Iron, as a mineral, is used in every single cell of our body. Other than enabling the red blood cells to deliver oxygen, Iron is a vital part of many enzymes, and also initiates many important biological processes in our system. But what about weight loss? Can iron affect our metabolism, and does a lack of it hinder our hard work to lose the excess weight and become healthier? Read on and the answer might surprise you.
Can Iron cause weight loss?
But first, can a lack in Iron affect our weight loss efforts? The answer is yes. The reason being that iron is a very critical nutrient, mainly because it is important in the synthesis of hemoglobin, which is a metalloprotein that carries oxygen from our lungs to all the tissues in our body. When your system is in a low iron state, it has to work extremely hard to gather enough energy to meet its demands. This can leave us feeling very fatigued, lethargic and irritable. In this state, people can find it extremely difficult to engage in any strenuous physical activity because of which people can experience a weight gain.
That said, iron deficiency can result in weight loss as well, which can be induced by an appetite loss. Additionally, iron deficiency can make it harder for people to eat because it can cause the formation of ulcers around the mouth region and make swallowing difficult.
But even though you eat less, you don’t have that much energy to burn enough calories. So weight loss might still be little to none.
Interesting sidenote: Iron deficiency can give rise to an appetite anomaly called pica, which is a condition where iron deficient individuals crave and eat odd things like dust or sand. If you have noticed a desire for unusual “foods”, it might be a sign of iron deficiency.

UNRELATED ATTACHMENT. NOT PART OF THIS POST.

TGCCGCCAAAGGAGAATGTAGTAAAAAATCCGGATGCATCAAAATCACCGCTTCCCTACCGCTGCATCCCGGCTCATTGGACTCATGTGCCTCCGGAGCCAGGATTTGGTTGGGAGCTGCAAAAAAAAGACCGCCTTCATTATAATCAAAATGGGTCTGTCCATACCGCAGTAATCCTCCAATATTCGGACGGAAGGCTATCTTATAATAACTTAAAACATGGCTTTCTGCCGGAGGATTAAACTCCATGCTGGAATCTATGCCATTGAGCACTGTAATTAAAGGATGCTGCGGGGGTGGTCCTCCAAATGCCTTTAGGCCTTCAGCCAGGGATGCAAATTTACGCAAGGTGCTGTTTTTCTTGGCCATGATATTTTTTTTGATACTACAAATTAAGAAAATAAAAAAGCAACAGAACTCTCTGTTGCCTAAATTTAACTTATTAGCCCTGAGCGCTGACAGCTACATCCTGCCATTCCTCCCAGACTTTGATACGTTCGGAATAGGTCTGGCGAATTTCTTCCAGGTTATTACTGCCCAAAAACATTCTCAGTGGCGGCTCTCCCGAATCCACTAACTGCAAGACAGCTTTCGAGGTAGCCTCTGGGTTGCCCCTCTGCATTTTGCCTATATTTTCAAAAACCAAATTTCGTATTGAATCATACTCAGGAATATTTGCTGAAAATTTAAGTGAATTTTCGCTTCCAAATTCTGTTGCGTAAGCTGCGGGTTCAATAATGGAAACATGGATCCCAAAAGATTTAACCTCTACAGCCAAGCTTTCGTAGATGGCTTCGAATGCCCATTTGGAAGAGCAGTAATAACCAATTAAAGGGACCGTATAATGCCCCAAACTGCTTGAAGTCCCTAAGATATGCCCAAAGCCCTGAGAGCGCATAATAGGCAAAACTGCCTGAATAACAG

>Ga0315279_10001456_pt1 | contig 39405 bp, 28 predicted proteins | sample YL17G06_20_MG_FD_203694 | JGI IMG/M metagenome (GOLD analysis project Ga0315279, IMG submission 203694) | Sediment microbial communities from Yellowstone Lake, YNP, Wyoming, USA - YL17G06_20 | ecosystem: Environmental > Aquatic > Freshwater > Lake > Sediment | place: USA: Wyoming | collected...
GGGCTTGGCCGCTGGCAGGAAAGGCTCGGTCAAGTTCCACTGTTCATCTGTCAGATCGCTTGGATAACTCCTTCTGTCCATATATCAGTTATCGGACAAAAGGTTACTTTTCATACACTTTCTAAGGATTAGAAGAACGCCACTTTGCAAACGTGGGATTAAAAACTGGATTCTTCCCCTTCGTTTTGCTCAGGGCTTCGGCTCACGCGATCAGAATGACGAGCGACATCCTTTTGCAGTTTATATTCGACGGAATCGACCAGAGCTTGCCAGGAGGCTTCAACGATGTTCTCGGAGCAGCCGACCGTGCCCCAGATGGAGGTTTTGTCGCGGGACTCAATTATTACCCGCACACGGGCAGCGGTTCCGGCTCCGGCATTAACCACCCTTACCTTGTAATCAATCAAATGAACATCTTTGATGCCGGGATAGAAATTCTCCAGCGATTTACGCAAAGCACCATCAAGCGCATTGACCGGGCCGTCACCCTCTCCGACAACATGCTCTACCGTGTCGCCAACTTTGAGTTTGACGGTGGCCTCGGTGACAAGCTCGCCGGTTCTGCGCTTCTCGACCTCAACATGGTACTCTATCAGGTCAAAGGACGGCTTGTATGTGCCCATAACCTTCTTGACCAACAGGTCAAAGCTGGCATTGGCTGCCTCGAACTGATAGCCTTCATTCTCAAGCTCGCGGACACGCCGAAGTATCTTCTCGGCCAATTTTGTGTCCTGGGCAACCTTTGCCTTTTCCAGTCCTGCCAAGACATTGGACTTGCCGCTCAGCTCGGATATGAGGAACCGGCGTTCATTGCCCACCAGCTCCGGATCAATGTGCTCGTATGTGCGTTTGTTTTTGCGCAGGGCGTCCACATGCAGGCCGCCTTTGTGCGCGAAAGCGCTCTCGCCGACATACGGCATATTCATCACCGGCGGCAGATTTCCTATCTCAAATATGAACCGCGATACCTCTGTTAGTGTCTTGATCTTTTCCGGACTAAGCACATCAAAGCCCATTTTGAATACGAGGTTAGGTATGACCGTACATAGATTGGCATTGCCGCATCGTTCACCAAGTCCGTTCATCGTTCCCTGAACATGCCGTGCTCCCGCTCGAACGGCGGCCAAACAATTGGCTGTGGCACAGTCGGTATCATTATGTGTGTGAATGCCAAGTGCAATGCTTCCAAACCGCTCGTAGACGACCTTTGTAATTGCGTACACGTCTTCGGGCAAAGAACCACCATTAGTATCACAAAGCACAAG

Iron and Metabolism: The Hepcidin problem
Even when you eat iron rich foods, you might still experience extreme fatigue associated with iron deficiency. The reason for this could be an impaired iron metabolism. Excess weight causes an increase in a liver hormone called hepcidin which hinders the absorption of iron from our GI tract. This affects our thyroid health, causes fatigue and weight gain.
Hepcidin regulates iron homeostasis. It tells the cells in our digestive tract whether to let iron in or not, and an increased presence of this hormone stops or lowers iron intake, even if there is a high amount of iron coming in through diet.
Any type of Inflammation, whether it be induced by stress, lack of sleep, infection etc, can increase hepcidin levels.
Iron is Indispensable for a Healthy Metabolism
If you want to lose weight, it is very important to keep your iron levels in check.
There are two types of dietary iron that you should know about: Heme iron and Non-heme iron.
Heme iron is contained in foods rich in hemoglobin and myoglobin such as meat, fish and poultry, whereas non-heme iron can be obtained from fruits, vegetables, pulses and legumes.
There are many things that negatively influence iron absorption. These include phytates, calcium, soy, polyphenols and tannins.
There are some ways through which you can make iron more bioavailable for our body. Vitamin C can significantly help with the absorption of non-heme Iron. Meat, poultry and fish can also increase the uptake of non-heme iron, although meat in particular increases the intake of both heme and non heme iron. Research shows that citric acid and some fermented vegetables enhances iron absorption as well.
Are you deficient in Iron?
There are some populations who are at an increased risk for iron deficiency. These include infants, young children, women of childbearing age, pregnant women, adults with internal bleeding, people undergoing kidney dialysis, or those who have undergone gastric bypass surgery. Certain diets can also increase your chances for iron deficiency, especially among those that don’t eat meat and fish. Eating un-nutritious foods can cause a lack as well.
If you are finding it hard to lose weight, find yourself constantly weak and tired, unable to stay focused, feeling cold all the time, easily getting sick, suffering from glossitis, or have a slow performing cognitive health, then it is time to get your iron level checked.
It’s not just for weight loss, from blood production, oxygen transport, respiration, energy metabolism, synthesis of collagen and neurotransmitters to proper immune functioning, optimum iron level is very important to every aspect of your body,
In the comments below, please tell us: How do you keep your iron levels up?